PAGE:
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How To Handle A Data Migration

Data is an important part of any web application. Whether it is a user’s data, such as login information, or the application’s content, such as a blog post, software developers spend a lot of time figuring out where to put data. Software developers are also people though and people make mistakes. What happens if a software developer chooses a poor way to store data?

Anyone can make a mistake like this. Imagine you have some finances that you want to store in a spreadsheet. You keep maybe 2-3 years of your finances there and there are hundreds of rows.. Then you realize one day that you made a mistake and you need to reorganize. Columns need to be moved around and some may even belong on different sheets. Doing all that can take hours.


When this happens to a software developer, usually their “spreadsheet” has the equivalent of millions or tens of millions of rows. I once dealt with a table that was approaching a billion rows. We needed to fix it because the data was structured such that the feature would have stopped working if we didn’t. The data was also growing at an exponential rate so the longer we allowed the data to exist in a bad structure, the harder it would have been to fix.

Data that is stored poorly needs to be fixed. Whether this takes the form of restructuring the data (e.g. moving things around in the spreadsheet) or finding a new place to store the data (e.g. maybe something other than a spreadsheet), software developers have a number of challenges to deal with.

The main one is that users are most likely still using the website when the developer wants to restructure the data. Can you imagine trying to read a spreadsheet while someone else is restructuring it? You’d be really confused right?

So would a website’s users if a developer isn’t careful. The website could also go down. I’ve seen a popular website go down for 24 hours while the data was being restructured. With a large enough data set, that  could be days, weeks, or even months. It is hard to run a web based business without a running website.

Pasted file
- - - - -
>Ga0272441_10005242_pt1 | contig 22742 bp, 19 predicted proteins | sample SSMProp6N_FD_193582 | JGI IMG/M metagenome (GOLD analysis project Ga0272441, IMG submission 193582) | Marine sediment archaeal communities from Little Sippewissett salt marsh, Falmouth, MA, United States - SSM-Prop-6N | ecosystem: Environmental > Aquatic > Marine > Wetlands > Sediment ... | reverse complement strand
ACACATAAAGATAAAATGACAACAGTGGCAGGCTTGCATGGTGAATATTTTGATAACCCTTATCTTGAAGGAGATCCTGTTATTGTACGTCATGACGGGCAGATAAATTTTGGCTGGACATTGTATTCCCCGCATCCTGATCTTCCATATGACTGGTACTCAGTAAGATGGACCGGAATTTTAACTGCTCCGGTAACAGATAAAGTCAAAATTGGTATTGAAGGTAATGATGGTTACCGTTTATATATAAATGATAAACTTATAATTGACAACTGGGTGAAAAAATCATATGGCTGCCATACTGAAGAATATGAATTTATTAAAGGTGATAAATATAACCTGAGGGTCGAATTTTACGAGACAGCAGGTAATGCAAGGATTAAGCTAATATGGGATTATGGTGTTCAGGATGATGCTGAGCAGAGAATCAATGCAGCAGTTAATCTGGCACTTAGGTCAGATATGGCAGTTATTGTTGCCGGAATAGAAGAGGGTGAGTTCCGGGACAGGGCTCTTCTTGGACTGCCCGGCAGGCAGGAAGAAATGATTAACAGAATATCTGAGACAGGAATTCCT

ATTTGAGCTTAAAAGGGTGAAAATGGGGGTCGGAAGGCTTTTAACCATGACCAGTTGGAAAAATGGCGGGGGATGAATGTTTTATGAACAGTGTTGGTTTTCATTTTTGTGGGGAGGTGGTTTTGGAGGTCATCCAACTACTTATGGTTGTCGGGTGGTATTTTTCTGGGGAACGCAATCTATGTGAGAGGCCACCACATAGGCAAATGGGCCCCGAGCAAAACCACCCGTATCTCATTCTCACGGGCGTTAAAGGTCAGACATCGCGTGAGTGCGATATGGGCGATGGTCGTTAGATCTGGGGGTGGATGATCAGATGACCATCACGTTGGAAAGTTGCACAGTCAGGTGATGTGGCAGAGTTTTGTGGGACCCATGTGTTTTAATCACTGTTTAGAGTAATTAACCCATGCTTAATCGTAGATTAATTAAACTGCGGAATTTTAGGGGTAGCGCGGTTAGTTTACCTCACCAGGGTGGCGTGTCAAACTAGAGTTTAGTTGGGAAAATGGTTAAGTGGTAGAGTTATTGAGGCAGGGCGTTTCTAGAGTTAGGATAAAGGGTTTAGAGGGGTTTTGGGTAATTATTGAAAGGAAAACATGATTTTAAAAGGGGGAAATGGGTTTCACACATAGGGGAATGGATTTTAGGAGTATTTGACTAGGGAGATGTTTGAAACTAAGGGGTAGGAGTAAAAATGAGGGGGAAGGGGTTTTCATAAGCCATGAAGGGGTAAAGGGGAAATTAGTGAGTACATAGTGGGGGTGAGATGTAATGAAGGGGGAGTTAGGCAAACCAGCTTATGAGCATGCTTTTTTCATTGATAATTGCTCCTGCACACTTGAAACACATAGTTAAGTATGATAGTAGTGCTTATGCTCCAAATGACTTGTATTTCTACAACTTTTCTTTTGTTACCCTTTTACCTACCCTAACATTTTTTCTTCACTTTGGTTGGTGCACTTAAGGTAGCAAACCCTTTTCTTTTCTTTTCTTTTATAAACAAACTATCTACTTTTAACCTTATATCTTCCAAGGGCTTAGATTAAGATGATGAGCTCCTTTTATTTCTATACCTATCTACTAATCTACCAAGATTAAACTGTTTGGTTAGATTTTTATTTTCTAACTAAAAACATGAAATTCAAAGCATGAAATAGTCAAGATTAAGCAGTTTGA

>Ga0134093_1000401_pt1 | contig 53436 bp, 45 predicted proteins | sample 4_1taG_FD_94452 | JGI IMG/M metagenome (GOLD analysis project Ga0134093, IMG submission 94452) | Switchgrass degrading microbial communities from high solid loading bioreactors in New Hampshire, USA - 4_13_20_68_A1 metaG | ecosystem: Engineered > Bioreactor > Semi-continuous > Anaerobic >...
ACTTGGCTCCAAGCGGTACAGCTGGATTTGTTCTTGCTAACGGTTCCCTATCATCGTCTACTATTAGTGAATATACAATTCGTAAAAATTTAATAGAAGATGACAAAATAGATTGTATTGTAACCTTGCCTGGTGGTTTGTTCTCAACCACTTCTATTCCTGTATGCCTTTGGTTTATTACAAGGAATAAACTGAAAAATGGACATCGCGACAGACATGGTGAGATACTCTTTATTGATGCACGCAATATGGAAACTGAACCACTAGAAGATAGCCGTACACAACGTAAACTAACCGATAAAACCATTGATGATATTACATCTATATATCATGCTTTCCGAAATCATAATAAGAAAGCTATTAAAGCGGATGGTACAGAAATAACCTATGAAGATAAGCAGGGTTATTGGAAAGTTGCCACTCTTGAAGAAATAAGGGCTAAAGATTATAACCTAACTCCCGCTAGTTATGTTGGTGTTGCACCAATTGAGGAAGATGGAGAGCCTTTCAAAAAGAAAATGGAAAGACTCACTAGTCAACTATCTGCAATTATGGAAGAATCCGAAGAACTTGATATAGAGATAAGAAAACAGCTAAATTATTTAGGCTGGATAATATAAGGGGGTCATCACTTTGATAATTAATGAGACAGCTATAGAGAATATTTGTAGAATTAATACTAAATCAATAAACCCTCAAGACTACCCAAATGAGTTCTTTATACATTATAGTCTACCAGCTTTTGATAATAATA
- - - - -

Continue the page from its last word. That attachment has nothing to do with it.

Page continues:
The goal then is to keep a website running while data is being migrated to its new home. The way I have done this in the past is with the following method:

  1. Create the structure for the new data
  2. Write code so that data is added to both the old data structure and the new data structure at the same time
  3. Copy all the data in the old data structure to the new one.
  4. Verify that the data in the new data structure is actually valid
  5. Have the website’s code now read from the new data structure
  6. Delete the old data
If moving data to a new data structure requires a lot of time, such as several weeks, then the developer needs to find a way to buy time. That is done by creating the new data structure while keeping the old one around for the website to use. Steps 1 and 3 handle that nicely. Users can continue to use the website without knowing that you are changing things. The reason Step 2 is important is because the code in Step 3 will stop eventually at which point there will be nothing adding new data to the new data structure. Example: the code in Step 3 may migrate all data up until October 12 at 5:05 PM, but not include anything added by a user after that time. Step 2 keeps the new data structure up to date!

Once Step 3 is done, you theoretically have a perfect copy of all your data in your new data structure and it is constantly being kept up to date. The trick is… how do you actually know it is perfect? That is where step 4 comes into play. We need to verify that the data in our new structure actually is perfect! Users tend to get upset if a website messes up their data. Can you image someone else’s picture showing up as your Facebook profile picture? Or a personal email from your closest friend showing up in your Ex’s inbox? Disaster! You would be so angry!

So making sure our data is perfect is important. This can be done in multiple ways. One is by writing some code that will automatically compare all the data in the old data structure with data in the new one. If there is an inconsistency, a developer is warned so that they can investigate if the issue is a bug in the validation code or in the data.

If the developer is not worried about wrong data and only missing data (which may be possible due to the nature of the data), then you can always write code that has the website attempt to access it from the new data structure first. If it is there, then great! If not, is it in the old data structure? If no, then it may never have existed which is ok. If yes, then you know something went terribly wrong.

Depending on how you validated the data, Step 5 is either adding code to the website to read from the new data structure, or removing the code from the website that checks against the old data structure. At this point you know that nothing is using your old data structure and you can move onto Step 6: getting rid of the old data and getting your storage space back.

This all seems like a lot of effort. That’s because it is! The obvious alternative is to create the right data structure in the first place. Fixing it after the fact is exponentially more difficult and time consuming! Yet, everyone makes mistakes. It happens. What is important is making sure the right steps are taken to fix them, even if they are hard.

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